if he was smiling. “One day you will understand. The son
you will have …”
Thranduil stared at the wraith in amazement. “You know?” he
whispered. “You know? Yet we have told no-one – his
conceiving was only days ago!”
At Oropher’s gentle smile, Thranduil felt like a foolish child
again. “I dwell with Mandos now,” Oropher repeated
simply. “The son you will have – you will love him, and protect
him, but he is destined for greatness, and all will praise his deeds.
Thranduil was scarcely comforted. Throughout history, elves who
were the subject of praise and song had tended to have their lives cut
brutally short. “Those whom the Valar love die young,” he quoted
rather bitterly. “I know the shadow is not conquered for
ever. I know it will rise again. Yet I had hoped that
my son would be spared that horror – the Greenwood has already given
Oropher hesitated, as if listening to a distant voice. “It will
not claim his life. This newest son of the forest, this little green
leaf – he will be greater than us both. And one day – one day we
will all be reunited again beyond the sundering seas.”
A breath of air moved, and Oropher’s form wavered. He gazed
at Thranduil. “Goodbye,” he murmured silently. “I
love you, my son.” The breeze stirred again, and this time the
mist drifted away like smoke, and the figure faded away into
“Wait!” Thranduil cried desperately – but there was no reply,
silent or spoken. There was only the damp, misty night, and the
soft drip of water from the leaves. The owl had fallen silent,
and Thranduil realised that his cloak and hair were heavily beaded with
moisture – though the wetness on his face was not wholly due to the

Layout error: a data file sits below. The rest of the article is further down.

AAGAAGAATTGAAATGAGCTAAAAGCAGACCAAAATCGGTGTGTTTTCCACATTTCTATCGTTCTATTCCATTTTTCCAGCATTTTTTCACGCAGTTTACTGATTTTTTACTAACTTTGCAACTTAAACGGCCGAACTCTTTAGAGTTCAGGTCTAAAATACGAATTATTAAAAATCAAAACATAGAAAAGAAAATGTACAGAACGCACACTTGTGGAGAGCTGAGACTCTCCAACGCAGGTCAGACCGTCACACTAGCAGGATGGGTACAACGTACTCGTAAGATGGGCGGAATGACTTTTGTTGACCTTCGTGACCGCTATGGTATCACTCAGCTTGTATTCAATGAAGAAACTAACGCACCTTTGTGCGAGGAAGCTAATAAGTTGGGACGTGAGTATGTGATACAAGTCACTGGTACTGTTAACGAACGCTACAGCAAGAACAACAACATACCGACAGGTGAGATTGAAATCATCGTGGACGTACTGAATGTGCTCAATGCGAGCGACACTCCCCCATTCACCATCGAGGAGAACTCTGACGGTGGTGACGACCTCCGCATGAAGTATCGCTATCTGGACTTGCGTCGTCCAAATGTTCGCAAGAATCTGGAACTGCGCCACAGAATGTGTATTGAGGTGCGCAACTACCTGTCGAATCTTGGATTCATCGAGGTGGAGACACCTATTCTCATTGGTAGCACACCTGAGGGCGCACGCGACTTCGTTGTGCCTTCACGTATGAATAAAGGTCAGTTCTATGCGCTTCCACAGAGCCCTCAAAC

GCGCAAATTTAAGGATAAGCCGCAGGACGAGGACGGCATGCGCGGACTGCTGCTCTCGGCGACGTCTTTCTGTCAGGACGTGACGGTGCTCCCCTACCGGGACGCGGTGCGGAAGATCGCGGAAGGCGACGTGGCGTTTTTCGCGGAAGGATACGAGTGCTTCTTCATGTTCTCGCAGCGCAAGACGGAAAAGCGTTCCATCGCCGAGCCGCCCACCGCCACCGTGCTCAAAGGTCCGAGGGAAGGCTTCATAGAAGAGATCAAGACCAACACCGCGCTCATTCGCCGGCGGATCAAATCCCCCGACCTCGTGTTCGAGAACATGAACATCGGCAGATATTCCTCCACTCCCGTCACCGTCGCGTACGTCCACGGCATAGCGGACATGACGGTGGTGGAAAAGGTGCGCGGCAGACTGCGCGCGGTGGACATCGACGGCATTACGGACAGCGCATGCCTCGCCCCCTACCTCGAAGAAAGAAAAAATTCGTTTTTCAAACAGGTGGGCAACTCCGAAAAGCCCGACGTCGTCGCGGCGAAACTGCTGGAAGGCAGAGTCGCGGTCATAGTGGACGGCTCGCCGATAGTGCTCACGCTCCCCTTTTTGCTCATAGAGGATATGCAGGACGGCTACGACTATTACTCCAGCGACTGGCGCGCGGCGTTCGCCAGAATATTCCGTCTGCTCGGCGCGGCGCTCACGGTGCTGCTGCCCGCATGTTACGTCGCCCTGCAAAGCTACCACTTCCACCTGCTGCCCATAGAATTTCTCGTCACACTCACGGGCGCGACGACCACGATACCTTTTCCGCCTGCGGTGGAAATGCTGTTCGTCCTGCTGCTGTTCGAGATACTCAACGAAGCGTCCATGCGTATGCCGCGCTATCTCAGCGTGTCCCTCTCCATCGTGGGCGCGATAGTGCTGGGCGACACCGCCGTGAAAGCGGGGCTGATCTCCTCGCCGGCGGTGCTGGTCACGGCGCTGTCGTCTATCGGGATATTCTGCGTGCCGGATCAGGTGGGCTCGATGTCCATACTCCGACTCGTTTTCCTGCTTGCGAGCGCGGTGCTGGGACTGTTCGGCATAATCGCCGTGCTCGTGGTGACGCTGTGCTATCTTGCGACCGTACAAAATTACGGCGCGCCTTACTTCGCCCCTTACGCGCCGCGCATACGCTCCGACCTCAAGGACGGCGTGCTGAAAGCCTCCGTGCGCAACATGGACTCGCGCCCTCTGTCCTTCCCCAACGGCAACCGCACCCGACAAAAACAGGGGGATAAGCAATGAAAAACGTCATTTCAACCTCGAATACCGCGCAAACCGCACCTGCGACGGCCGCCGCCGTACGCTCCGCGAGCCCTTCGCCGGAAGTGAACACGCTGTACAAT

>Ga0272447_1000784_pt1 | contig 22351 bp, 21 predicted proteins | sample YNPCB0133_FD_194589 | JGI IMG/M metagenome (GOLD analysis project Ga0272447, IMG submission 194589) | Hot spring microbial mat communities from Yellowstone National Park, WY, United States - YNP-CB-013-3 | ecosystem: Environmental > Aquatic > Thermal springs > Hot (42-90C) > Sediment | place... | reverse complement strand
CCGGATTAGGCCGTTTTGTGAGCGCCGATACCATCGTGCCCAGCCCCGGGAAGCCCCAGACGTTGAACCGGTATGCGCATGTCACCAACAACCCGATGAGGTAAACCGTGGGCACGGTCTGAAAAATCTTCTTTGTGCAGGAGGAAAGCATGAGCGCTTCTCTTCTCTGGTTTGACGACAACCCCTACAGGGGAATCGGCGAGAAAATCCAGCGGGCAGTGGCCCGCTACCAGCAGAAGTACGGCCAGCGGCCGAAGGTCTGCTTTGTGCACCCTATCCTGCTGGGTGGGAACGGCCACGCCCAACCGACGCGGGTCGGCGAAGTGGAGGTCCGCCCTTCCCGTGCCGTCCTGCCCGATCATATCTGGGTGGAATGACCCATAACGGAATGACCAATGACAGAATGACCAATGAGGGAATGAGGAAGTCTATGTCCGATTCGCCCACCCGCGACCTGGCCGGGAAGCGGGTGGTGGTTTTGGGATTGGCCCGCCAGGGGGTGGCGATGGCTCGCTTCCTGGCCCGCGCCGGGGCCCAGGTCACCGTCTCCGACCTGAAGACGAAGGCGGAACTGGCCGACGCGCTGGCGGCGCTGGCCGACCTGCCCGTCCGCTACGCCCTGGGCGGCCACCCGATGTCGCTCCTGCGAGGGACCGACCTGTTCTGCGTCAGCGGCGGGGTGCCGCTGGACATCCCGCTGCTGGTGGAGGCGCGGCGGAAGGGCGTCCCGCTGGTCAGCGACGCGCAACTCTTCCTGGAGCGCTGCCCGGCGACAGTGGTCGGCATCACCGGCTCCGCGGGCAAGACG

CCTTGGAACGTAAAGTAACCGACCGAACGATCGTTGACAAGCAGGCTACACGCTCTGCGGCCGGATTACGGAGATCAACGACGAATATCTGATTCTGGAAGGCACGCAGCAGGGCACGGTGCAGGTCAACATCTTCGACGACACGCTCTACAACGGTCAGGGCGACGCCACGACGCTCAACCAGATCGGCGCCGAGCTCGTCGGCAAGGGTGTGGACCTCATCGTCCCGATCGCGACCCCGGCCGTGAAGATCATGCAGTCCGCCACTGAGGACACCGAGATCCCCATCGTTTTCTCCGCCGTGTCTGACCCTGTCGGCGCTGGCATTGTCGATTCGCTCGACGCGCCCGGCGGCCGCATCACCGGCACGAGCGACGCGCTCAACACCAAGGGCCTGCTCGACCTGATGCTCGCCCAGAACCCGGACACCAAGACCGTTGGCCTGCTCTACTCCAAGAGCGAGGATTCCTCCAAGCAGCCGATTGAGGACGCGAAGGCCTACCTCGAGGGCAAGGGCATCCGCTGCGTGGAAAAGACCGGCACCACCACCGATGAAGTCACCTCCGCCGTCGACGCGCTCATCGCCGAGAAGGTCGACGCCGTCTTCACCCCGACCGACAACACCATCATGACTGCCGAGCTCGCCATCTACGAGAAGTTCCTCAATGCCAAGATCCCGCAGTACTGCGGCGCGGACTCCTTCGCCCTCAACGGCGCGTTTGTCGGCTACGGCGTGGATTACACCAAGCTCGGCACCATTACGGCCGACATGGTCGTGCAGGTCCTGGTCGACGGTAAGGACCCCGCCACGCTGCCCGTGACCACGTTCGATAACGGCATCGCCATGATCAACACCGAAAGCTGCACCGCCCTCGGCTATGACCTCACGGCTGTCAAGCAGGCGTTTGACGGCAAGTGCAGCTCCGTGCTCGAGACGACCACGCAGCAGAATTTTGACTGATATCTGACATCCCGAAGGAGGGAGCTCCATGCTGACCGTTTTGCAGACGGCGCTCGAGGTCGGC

He moved at last, and walked slowly back to Lasgalen, deep in
thought. The song and revelry were over, and the halls silent;
lit now only by the ever-present torches.
Telparian, long abed, stirred sleepily as he entered their rooms, then
sat up. “You are soaked!” she exclaimed. She drew him
to the fire and rekindled it to life. “Have you been in the
forest all this time?”
He had not realised that he had been gone for so long. “I was …
thinking,” he said at last, unsure how to explain his strange
meeting. The encounter – dream – whatever it had been – had
shaken him from his melancholy and self-pity, and left him with a
renewed sense of peace and acceptance. He was king,
and had a duty to his people. He had promises to keep – to the
Greenwood, and to his father. To Telparian, and to his
son. And suddenly he understood Oropher’s sacrifice.
If the time came, he would freely and gladly give his own life for the
realm, for his family.
He held her close, breathing in her unique scent, and drawing strength
from her love and support. Placing one hand against her stomach,
he sent a silent welcome to the new life there. ‘Greetings,
She smiled. “You always think best when you are beneath the
trees!” She covered his hand with her own, and smiled
again. “I was sleeping – and I had a rather odd dream. I
dreamed of your father, and that he came to welcome this little
one. Our little green leaf, he called him.”
Thranduil felt an immense stillness and peace wash through
him. “I know,” he whispered. “Our little green
leaf. A good name for a child of the forest.”
Telparian leaned against him and nodded. “A good name,” she agreed. “A perfect name.”